• Kombucha from Russia and China

  • Kefir from Russia

  • Kavass from Russia

  • Miso from Japan

  • Surstromming from Sweden

As well as many, many more!

 

 

How much is enough

A recommended amount of 100 million to 1 billion bacteria need to reach the intestines to achieve health benefits [6]. The probiotics need to first survive the acidic trip through the stomach and small intestines before making it to its useful destination. This can be achieved by tablets or by foods. I personally prefer the food options as it works out cheaper. The downside of using food is that it is quite difficult to know how many probiotics you have ingested and how many survive the journey to provide the benefits that they are known for.  

My personal view is that for most healthy people it would be wise to start increasing your intake of fermented foods slowly and gauge your requirements by your body's responses to them. If you find that you have symptoms such as gas, bloating, diarrhoea you may want to decrease your dose until you find the level that suits you. Once your digestive system is used to the dose, you can try increasing it to see if you can tolerate a larger dose. As fermented foods are not known to be harmful (except for alcohol), you should be able to moderate your intake by how you respond to the food.

If you would prefer to use a tablet form, then be guided by the manufacturers suggestions and be sure to have a tablet that has been produced and stored at the correct temperature so as to not kill the bacteria.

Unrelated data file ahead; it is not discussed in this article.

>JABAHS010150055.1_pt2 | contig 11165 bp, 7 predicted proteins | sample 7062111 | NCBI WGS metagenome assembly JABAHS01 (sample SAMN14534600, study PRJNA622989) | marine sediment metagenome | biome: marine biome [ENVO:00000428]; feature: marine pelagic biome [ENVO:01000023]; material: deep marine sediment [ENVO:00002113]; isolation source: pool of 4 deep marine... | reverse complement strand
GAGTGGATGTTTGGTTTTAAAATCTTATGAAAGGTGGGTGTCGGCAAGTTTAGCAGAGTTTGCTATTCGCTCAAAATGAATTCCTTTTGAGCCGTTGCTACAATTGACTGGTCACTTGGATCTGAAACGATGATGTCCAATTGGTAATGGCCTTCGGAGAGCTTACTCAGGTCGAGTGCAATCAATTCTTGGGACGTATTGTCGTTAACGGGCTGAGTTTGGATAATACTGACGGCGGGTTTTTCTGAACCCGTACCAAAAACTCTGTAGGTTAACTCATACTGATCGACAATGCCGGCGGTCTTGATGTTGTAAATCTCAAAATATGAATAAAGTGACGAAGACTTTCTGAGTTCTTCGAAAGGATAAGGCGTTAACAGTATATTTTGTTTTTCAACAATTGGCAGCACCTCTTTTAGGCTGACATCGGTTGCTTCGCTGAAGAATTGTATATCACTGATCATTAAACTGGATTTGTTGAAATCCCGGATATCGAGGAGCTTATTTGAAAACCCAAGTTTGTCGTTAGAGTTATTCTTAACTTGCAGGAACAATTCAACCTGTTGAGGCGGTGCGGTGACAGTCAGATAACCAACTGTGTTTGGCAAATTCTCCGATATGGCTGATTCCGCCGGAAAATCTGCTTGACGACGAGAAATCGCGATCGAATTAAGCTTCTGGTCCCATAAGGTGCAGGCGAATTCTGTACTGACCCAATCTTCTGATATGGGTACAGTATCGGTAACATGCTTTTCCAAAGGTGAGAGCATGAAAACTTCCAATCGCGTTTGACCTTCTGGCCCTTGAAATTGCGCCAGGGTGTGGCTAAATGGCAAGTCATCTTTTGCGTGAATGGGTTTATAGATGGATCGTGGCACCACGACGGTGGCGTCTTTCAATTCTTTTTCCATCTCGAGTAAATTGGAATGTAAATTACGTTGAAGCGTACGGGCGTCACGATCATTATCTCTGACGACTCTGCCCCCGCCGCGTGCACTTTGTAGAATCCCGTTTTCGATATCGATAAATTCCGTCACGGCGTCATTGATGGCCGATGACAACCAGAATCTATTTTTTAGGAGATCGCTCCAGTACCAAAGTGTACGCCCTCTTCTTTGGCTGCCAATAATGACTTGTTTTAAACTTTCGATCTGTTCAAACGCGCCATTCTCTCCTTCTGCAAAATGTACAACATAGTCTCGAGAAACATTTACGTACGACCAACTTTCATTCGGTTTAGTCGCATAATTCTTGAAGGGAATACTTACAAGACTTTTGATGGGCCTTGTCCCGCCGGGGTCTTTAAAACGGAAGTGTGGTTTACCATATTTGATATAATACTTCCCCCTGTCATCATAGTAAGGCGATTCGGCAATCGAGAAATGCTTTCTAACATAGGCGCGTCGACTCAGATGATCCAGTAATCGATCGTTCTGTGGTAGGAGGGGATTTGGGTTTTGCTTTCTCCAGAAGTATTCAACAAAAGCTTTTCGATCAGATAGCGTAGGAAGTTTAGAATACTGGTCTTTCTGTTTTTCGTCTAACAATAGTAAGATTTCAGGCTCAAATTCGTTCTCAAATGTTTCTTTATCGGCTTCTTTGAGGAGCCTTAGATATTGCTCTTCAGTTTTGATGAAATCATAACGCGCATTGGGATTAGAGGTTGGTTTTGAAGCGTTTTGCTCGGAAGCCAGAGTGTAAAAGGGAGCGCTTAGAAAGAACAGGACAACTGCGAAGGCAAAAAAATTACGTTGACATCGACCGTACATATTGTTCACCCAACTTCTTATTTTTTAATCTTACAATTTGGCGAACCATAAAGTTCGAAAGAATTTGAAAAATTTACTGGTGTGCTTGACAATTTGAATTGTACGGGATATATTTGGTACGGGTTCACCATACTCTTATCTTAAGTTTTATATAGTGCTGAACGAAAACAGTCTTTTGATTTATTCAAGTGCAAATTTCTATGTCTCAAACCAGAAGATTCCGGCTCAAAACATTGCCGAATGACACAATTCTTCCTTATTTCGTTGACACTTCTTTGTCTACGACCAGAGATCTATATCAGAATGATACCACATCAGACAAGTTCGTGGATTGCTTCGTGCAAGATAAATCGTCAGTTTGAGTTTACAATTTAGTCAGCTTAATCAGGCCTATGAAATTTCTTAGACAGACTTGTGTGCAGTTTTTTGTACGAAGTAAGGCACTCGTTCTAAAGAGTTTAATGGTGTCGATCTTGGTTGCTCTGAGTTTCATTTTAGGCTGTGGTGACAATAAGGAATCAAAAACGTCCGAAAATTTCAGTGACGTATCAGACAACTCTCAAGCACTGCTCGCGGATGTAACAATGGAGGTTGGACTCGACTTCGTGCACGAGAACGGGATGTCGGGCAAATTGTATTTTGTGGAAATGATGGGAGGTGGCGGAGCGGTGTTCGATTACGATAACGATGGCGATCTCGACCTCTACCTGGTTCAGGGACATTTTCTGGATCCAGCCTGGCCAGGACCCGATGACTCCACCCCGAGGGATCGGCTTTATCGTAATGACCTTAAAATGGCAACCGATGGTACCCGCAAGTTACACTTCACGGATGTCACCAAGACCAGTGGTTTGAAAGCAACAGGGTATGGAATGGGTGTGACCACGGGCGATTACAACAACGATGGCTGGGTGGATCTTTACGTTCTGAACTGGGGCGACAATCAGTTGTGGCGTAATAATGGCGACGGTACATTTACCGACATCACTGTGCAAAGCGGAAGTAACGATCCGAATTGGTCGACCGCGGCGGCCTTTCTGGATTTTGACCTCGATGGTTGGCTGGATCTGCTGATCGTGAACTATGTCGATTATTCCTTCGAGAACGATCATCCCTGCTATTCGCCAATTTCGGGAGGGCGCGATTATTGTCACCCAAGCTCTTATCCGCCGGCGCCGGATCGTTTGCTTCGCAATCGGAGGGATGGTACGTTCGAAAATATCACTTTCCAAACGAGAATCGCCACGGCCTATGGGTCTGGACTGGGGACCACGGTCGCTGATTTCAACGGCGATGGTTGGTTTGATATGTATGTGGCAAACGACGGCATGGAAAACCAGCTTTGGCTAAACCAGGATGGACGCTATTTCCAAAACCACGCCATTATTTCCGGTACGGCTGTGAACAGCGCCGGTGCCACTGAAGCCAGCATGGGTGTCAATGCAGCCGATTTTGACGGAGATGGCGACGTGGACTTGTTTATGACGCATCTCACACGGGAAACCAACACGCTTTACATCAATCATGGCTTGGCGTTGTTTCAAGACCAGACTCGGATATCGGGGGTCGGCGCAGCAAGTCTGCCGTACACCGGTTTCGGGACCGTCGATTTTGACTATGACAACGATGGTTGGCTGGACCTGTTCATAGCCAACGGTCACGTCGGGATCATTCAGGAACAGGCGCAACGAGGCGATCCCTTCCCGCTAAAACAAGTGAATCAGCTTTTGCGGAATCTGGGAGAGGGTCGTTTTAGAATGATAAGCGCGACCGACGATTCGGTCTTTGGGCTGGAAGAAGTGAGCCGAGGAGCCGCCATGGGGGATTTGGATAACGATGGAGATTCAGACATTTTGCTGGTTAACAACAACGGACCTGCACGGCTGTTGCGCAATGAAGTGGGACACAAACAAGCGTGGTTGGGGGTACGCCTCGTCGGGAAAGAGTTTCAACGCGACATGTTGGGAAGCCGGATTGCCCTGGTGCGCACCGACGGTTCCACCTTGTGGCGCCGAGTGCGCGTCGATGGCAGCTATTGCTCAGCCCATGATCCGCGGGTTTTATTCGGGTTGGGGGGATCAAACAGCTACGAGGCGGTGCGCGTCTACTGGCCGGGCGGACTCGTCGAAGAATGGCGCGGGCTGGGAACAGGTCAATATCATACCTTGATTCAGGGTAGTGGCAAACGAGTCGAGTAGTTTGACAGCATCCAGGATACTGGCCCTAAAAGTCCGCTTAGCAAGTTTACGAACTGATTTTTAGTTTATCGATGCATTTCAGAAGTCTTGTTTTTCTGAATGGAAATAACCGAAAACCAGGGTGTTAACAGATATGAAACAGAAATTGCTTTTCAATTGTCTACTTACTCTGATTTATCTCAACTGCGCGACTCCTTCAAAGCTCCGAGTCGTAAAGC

I have one more blog post on probiotics coming soon!
This time we will look at how to make your own fermented food containing probiotics!
 
References:

[1] Mizock, B. A. (2015). probiotics. Disease-a-Month : DM, 61(7), 259-290. doi:10.1016/j.disamonth.2015.03.011

[2] Keightley, P. C., Koloski, N. A., & Talley, N. J. (2015). Pathways in gut-brain communication: Evidence for distinct gut-to-brain and brain-to-gut syndromes. Australian & New Zealand Journal of Psychiatry, 49(3), 207-214. doi:10.1177/0004867415569801

[3] Mekkes,M., Weenen, T., Brummer, R. and Claassen, E. "The development of probiotic treatment in obesity: a review.," Beneficial Microbes, vol. 5, no. 1, pp. 19-28. doi: 10.3920/BM2012.0069., March 2014.

[4] Chilton, S. N., Burton, J. P., & Reid, G. (2015). Inclusion of Fermented Foods in Food Guides around the World. Nutrients, 7(1), 390–404. http://doi.org/10.3390/nu7010390

[5] Chiang, B. L., Sheih, Y. H., Wang, L. H., Liao, C. K., & Gill, H. S. (2000). Enhancing immunity by dietary consumption of a probiotic lactic acid bacterium (bifidobacterium lactis HN019): Optimization and definition of cellular immune responses.European Journal of Clinical Nutrition, 54(11), 849-855. doi:10.1038/sj.ejcn.1601093

[6] Govender, M et al. AAPS PharmSciTech (2014) 15: 29. doi:10.1208/s12249-013-0027-1

 

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Michelle@MobileDietitian.com.au